KLAD was tasked by the MacArthur Foundation, and the Entertainment Technology Center of Carnegie Mellon University with the design of a board game that would be used to teach the concepts behind the Burnham Master Plan for Chicago to school children. The Burnham Plan is an urban plan for the development of Chicago emanating from the downtown. It was created about 100 years ago, some of the ideas have been implemented over time, some of the concepts have evolved, and some of the plan is still expected to be executed.
There are lots of good things here for us as designers;
- We like urban planning
- We like maps
- We like Chicago beef
Daniel H. Burnham was an Architect and Planner. His firm designed and built some of the original skyscrapers and was pivotal in establishing the Chicago School of Architecture. In addition to this plan, Burnham also contributed to the plan that created the National Mall in DC, and designed the Flatiron Building in Manhattan. He was a pretty cool guy.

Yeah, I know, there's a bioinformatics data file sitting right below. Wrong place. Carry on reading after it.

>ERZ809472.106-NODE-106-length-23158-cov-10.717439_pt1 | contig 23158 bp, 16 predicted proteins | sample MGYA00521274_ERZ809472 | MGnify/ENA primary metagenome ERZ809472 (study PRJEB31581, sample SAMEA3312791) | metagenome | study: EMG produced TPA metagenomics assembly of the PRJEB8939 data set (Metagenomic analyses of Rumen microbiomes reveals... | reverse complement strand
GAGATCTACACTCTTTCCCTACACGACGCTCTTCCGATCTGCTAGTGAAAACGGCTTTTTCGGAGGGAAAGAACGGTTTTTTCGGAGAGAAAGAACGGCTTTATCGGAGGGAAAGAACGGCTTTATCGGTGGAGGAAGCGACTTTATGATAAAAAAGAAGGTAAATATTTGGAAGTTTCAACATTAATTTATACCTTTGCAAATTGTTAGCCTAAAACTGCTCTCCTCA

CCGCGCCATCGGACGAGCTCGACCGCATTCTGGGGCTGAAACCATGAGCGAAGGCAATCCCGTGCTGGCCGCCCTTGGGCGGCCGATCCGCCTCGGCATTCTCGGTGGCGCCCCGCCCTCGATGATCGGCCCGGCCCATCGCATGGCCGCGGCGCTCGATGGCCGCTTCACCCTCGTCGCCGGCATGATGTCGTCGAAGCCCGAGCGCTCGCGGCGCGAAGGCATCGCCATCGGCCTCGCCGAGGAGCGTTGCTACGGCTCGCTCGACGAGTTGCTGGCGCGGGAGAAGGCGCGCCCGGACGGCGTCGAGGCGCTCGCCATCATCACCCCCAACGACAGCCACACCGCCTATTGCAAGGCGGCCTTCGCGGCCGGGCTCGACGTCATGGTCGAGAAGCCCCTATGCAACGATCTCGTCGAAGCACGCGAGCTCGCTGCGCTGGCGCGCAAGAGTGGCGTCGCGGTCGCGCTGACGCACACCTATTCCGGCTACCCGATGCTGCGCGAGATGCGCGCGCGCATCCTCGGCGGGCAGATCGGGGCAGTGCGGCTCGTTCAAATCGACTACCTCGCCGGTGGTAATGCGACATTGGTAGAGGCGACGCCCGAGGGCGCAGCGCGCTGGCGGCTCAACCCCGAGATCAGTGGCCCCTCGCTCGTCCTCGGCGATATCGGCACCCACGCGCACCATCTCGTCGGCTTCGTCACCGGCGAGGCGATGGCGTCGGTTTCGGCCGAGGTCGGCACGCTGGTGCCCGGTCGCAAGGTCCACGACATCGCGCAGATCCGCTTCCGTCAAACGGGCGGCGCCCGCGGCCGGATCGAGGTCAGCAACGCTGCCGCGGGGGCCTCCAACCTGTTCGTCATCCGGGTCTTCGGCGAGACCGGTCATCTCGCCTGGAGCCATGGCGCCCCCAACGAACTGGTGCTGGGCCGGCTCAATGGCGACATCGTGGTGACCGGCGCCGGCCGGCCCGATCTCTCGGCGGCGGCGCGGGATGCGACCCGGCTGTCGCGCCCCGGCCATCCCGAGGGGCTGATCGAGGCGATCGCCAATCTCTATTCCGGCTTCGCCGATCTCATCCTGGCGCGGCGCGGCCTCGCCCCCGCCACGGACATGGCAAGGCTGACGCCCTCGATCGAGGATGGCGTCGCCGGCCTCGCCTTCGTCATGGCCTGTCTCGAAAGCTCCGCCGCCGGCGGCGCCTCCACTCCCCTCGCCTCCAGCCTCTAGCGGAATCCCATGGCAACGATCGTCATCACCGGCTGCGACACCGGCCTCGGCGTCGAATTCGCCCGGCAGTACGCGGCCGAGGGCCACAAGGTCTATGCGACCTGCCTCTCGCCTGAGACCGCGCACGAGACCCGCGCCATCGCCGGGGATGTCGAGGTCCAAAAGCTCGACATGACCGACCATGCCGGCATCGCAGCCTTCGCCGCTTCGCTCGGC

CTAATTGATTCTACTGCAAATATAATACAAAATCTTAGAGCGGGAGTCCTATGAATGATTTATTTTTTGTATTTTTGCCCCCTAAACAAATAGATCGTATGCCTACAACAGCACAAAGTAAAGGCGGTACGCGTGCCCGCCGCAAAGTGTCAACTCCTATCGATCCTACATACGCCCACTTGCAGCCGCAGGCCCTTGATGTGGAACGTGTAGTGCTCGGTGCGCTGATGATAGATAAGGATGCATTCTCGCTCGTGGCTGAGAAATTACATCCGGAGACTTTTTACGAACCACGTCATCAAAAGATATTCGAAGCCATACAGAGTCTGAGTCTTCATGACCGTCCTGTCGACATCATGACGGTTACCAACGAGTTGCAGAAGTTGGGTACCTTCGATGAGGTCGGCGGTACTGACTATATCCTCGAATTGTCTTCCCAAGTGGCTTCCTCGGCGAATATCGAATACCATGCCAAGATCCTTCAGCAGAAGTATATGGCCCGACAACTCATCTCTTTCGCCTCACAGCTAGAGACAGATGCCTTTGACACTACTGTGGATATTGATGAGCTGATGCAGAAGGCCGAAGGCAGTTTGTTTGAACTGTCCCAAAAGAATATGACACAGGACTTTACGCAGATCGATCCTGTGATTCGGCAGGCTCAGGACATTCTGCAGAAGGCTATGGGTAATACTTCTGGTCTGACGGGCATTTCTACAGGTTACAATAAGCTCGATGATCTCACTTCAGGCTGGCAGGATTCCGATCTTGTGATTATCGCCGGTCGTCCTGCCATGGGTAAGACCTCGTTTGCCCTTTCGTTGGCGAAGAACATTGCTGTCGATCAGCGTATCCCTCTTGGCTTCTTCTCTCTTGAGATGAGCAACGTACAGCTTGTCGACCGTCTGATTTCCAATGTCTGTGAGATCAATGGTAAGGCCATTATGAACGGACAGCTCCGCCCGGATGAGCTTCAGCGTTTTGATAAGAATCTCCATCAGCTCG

The idea for creating the Burnham Plan came from the City Beautiful Movement of the late 1800s and early 1900s. The City Beautiful Movement was a reform philosophy of architecture and planning that introduced beautification and monumental grandeur to cities. Beauty was promoted for its own sake, and to create moral and civic virtue among urban populations. Advocates believed that beautification would promote a harmonious social order. That would, of course, be their social order.
Those that disparaged the movement called it a cult. Some things never change.
It was apparent that the game board would need to be a map of Chicago, and that the map would need to be stylized for game play. That led, of course, to researching maps, especially transit maps, another interest of mine. Even if we didn’t know how the game was to be played. There are many iconic maps, particularly of metropolitan transportation systems, of which, the London Underground map is probably the most iconic. The Chicago Transit Authority (CTA), like many other cities around the world, has a map that is clearly descended from the clean and abstract map of the London Underground. This seemed like a solid direction.
Maps are boring to many people, especially children. Even with loops. So, we gave it a contemporary, for that moment in time, twist; the Web 2.0 look; lots of highlights, shadows, and gradients. And lots of playing cards. Somewhat old school a few years later, but still more contemporary than a 1908 appearance. It was engaging and successful.